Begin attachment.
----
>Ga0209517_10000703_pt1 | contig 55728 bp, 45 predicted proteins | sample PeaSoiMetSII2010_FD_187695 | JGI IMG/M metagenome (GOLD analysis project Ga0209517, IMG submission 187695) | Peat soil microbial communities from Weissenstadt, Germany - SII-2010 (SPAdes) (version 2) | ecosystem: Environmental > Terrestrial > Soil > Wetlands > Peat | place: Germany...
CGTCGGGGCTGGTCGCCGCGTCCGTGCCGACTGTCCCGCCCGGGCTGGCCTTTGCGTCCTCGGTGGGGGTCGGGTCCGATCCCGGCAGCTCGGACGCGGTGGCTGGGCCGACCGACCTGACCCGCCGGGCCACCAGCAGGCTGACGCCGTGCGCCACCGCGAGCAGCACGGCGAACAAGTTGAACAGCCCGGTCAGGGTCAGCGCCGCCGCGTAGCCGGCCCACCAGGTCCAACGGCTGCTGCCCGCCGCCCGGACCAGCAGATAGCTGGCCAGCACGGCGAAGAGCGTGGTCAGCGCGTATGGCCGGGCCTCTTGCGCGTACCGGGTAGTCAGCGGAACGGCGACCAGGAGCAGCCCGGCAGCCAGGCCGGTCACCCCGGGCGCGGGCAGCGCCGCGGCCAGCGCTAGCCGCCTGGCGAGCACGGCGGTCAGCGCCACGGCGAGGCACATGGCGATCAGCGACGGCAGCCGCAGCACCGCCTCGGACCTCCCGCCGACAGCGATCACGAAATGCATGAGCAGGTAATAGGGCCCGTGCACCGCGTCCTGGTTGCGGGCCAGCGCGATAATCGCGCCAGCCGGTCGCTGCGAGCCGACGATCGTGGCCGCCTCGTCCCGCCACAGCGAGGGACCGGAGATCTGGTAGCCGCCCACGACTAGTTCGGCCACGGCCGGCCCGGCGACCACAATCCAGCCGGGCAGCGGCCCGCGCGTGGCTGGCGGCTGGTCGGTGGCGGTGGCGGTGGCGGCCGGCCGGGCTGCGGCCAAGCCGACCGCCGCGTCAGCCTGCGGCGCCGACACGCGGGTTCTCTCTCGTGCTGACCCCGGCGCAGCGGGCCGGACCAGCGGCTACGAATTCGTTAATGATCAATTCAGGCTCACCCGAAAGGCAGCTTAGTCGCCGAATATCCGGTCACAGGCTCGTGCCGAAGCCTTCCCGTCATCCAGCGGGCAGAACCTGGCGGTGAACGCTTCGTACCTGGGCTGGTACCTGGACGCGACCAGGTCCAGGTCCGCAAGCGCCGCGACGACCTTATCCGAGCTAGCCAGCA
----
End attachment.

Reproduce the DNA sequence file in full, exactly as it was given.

>Ga0209517_10000703_pt1 | contig 55728 bp, 45 predicted proteins | sample PeaSoiMetSII2010_FD_187695 | JGI IMG/M metagenome (GOLD analysis project Ga0209517, IMG submission 187695) | Peat soil microbial communities from Weissenstadt, Germany - SII-2010 (SPAdes) (version 2) | ecosystem: Environmental > Terrestrial > Soil > Wetlands > Peat | place: Germany...
CGTCGGGGCTGGTCGCCGCGTCCGTGCCGACTGTCCCGCCCGGGCTGGCCTTTGCGTCCTCGGTGGGGGTCGGGTCCGATCCCGGCAGCTCGGACGCGGTGGCTGGGCCGACCGACCTGACCCGCCGGGCCACCAGCAGGCTGACGCCGTGCGCCACCGCGAGCAGCACGGCGAACAAGTTGAACAGCCCGGTCAGGGTCAGCGCCGCCGCGTAGCCGGCCCACCAGGTCCAACGGCTGCTGCCCGCCGCCCGGACCAGCAGATAGCTGGCCAGCACGGCGAAGAGCGTGGTCAGCGCGTATGGCCGGGCCTCTTGCGCGTACCGGGTAGTCAGCGGAACGGCGACCAGGAGCAGCCCGGCAGCCAGGCCGGTCACCCCGGGCGCGGGCAGCGCCGCGGCCAGCGCTAGCCGCCTGGCGAGCACGGCGGTCAGCGCCACGGCGAGGCACATGGCGATCAGCGACGGCAGCCGCAGCACCGCCTCGGACCTCCCGCCGACAGCGATCACGAAATGCATGAGCAGGTAATAGGGCCCGTGCACCGCGTCCTGGTTGCGGGCCAGCGCGATAATCGCGCCAGCCGGTCGCTGCGAGCCGACGATCGTGGCCGCCTCGTCCCGCCACAGCGAGGGACCGGAGATCTGGTAGCCGCCCACGACTAGTTCGGCCACGGCCGGCCCGGCGACCACAATCCAGCCGGGCAGCGGCCCGCGCGTGGCTGGCGGCTGGTCGGTGGCGGTGGCGGTGGCGGCCGGCCGGGCTGCGGCCAAGCCGACCGCCGCGTCAGCCTGCGGCGCCGACACGCGGGTTCTCTCTCGTGCTGACCCCGGCGCAGCGGGCCGGACCAGCGGCTACGAATTCGTTAATGATCAATTCAGGCTCACCCGAAAGGCAGCTTAGTCGCCGAATATCCGGTCACAGGCTCGTGCCGAAGCCTTCCCGTCATCCAGCGGGCAGAACCTGGCGGTGAACGCTTCGTACCTGGGCTGGTACCTGGACGCGACCAGGTCCAGGTCCGCAAGCGCCGCGACGACCTTATCCGAGCTAGCCAGCA